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The collaboration nation

 

collaboration-nation

Collaboration is one of those words that means something different to everyone. Some people thrive on the chance to make new friends, share ideas and pull together to produce something the whole team can be proud of. These people are, in my opinion, the worst thing about collaboration. With their stupid can-do attitude and childlike optimism they only serve to exacerbate my weary disdain for the imbecilic notion that committee thinking results in anything other than a vomit-inducing smorgasbord of compromise.

Shockingly, I don’t play well with others.

Well that’s not true. I like others. Just not when they say things like “Everyone’s opinion is valid” and “Let’s take a vote!”. One could, at this point, make a strong case that all my negative experiences of collaboration have one common factor.

“Perhaps, by opening up the team to literally everyone, we open up the opportunity to produce great work.”

Whatever. The point is, I discovered a new type of collaboration recently that bypasses all of this. I spent my Feed day looking into HitRecord, a company run by Joseph Gordon-Levitt. I think the most accurate description would be calling it a crowdsourced production house. The idea is simple, but genius. You can upload any piece of original work – scripts, illustrations, bits of video – and other users from all over the world can turn them into whatever they want. They can modify your script, edit your video, or mash images together to make an animation. There’s seemingly endless potential on there, and some really cool short films have come out of it.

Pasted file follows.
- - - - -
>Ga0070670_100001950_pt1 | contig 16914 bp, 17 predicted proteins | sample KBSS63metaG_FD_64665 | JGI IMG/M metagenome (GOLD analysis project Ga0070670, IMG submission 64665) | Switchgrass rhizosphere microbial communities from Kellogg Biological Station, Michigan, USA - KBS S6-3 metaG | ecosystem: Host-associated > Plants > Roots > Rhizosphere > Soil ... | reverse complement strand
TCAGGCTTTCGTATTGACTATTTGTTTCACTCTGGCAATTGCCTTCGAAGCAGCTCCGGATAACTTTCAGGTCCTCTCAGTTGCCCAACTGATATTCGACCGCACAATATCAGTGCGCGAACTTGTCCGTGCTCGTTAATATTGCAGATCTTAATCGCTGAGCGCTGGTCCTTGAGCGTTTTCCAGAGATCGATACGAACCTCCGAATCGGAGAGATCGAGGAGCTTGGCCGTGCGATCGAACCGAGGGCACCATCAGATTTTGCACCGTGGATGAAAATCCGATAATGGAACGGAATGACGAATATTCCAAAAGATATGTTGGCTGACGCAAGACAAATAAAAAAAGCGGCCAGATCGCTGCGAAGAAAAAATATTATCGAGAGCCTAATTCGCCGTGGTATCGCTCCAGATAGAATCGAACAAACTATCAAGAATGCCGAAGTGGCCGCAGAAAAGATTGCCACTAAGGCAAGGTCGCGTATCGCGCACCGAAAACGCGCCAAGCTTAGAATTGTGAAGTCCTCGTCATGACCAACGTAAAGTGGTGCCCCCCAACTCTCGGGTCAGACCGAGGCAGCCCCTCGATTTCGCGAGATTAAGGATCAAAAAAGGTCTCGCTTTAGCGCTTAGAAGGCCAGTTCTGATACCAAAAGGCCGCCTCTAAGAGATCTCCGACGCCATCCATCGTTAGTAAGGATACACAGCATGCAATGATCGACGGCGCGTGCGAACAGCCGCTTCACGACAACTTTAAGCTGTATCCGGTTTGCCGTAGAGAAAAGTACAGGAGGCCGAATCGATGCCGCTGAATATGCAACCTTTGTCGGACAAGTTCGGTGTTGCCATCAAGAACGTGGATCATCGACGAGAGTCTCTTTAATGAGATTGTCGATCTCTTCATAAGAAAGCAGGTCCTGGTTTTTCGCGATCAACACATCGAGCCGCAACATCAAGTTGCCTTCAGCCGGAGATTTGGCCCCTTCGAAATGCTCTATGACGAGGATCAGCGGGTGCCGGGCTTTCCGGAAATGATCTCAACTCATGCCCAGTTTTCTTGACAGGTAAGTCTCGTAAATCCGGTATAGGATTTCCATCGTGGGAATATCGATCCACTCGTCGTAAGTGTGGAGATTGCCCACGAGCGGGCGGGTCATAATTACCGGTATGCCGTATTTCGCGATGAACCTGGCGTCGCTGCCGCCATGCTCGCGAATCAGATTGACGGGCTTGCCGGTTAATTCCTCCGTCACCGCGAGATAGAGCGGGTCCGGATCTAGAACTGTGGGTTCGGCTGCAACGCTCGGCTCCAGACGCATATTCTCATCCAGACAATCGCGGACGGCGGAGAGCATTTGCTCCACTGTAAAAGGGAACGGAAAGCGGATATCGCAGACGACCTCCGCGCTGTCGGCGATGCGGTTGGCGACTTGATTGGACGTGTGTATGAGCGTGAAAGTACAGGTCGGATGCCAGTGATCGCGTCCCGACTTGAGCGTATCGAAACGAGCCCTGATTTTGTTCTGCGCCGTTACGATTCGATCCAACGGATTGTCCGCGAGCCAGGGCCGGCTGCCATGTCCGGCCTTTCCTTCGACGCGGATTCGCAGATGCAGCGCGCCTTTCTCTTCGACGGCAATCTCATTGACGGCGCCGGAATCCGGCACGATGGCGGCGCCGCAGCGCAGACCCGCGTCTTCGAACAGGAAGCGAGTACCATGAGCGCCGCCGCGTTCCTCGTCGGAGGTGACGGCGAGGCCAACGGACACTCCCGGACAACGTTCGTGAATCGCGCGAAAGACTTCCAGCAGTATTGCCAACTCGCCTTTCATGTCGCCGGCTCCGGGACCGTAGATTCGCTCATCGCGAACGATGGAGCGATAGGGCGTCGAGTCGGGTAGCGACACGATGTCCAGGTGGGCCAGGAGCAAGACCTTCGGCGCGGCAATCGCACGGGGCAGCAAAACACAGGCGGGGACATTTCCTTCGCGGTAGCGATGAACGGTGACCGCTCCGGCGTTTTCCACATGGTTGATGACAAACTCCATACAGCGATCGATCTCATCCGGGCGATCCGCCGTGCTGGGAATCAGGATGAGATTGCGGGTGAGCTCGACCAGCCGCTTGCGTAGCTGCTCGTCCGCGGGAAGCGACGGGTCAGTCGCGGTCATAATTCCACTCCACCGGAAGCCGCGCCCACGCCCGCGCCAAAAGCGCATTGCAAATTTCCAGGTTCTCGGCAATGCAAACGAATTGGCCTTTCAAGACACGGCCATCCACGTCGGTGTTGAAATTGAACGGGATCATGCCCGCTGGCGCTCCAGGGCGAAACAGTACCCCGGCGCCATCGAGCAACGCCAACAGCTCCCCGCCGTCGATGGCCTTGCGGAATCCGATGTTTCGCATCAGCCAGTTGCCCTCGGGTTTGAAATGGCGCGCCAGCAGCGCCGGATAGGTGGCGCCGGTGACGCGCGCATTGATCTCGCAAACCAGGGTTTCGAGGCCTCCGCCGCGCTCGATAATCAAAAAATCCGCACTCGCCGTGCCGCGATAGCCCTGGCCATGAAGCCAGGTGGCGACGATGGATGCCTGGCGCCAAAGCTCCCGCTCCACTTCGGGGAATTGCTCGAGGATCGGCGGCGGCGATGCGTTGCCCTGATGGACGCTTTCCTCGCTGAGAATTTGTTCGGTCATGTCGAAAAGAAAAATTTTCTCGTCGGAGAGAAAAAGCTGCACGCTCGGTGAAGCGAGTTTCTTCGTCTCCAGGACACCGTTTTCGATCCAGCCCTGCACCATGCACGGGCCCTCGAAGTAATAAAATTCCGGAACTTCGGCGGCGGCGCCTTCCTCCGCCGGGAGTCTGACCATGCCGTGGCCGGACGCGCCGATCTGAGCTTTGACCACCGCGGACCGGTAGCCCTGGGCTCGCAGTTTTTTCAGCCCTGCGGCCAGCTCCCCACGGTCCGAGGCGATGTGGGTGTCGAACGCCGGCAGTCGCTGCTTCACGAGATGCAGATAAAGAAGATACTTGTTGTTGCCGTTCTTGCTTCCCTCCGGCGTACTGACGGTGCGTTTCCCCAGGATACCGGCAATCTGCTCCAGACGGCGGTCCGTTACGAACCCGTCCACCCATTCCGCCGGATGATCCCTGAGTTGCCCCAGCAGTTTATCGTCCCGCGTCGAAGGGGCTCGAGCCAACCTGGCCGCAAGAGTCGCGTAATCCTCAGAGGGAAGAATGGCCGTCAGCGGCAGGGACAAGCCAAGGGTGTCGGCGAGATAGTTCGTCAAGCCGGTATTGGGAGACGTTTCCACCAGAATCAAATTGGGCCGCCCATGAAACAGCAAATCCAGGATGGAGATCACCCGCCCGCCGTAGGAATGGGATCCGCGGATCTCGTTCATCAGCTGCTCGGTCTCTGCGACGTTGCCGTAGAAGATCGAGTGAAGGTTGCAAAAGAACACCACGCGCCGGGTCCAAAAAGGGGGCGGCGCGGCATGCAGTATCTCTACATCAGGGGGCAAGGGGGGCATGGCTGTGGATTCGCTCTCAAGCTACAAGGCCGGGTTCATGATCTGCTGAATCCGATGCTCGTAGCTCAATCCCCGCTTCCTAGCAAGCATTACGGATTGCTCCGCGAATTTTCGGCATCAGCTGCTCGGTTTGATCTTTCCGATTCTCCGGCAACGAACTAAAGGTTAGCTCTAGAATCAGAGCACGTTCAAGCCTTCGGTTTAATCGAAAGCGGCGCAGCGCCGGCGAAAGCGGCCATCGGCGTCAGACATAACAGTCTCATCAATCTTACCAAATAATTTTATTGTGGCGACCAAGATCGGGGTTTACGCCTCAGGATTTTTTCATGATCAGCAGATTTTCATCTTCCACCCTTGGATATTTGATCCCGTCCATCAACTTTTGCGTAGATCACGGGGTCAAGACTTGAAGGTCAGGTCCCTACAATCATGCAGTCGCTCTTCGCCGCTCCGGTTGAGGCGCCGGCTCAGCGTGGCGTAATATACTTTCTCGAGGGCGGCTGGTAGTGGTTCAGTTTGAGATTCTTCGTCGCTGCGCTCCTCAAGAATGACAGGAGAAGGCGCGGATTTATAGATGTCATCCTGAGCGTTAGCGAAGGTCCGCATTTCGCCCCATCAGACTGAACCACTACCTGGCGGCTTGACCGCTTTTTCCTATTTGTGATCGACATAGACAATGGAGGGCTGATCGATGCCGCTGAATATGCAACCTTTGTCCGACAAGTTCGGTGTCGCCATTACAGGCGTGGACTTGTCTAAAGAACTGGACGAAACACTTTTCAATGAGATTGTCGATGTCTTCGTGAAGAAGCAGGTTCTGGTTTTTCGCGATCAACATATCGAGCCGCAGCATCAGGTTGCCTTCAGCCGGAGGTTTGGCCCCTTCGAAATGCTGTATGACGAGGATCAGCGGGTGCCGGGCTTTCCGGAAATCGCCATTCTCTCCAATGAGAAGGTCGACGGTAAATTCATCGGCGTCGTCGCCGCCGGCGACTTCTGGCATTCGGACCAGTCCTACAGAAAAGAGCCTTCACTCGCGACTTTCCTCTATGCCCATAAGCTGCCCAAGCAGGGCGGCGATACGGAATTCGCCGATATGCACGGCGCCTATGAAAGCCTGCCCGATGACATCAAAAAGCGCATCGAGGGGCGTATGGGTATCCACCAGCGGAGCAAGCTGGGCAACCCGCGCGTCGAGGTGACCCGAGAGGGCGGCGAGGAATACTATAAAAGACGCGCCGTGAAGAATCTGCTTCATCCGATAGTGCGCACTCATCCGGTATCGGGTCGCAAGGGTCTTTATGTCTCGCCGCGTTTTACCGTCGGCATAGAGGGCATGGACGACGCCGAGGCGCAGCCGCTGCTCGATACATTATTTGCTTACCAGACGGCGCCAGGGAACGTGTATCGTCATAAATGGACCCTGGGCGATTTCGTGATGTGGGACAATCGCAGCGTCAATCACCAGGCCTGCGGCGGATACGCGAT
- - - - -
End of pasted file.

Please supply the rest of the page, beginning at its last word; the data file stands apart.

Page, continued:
Looking through the Explore section is like having access to the most creative stock library on the planet. Like DeviantArt without the floppy hair and snuff poetry. But it’s the collaboration on the site that makes it what it is. People working together out of the sheer love of creating cool stuff. There’s very little judgement, just different interpretations of the work.

I gave myself an hour to write a short script and upload it. Nobody’s made it into a film yet, in fact at the time of writing it only had two likes. But it’s still exciting knowing it’s out there for anyone to mess with.

So is this a realistic alternative to the current team/ agency model? Basically, no. The fact that anyone can do anything to your work would make it nearly impossible to answer a brief. But its potential is undeniable.

And this seems to be the direction the industry is going. As media have multiplied, our specialties have grown more specific. Everything has to work on several platforms, so collaboration is inevitable. But this can still lead to the age-old problem of too many cooks.

So perhaps, by opening up the team to literally everyone and letting them do whatever the hell they want, we open up the opportunity to produce great work.

“An industry where people work together for the love of a project.”

What comes out of the process might not be what the writer pictured. But when is it ever?

The difference between good work and bad work is love. If not enough love goes into a project, it shows. There’s very little love in forced collaboration. So by crowdsourcing collaboration, we might not get what we hoped for, but what we get will be made by people who cared enough to make it. So it will at least be good.

I’m not convinced this is our future. But it’s an interesting possibility. An industry where people work together for the love of a project. Where anyone can interpret each other’s work however they want. Where all the finished products are released to the world and the audience is left to choose their favourite. And no more meetings are spent trying to figure out how to get that one person who’s never had an original idea to stop talking.

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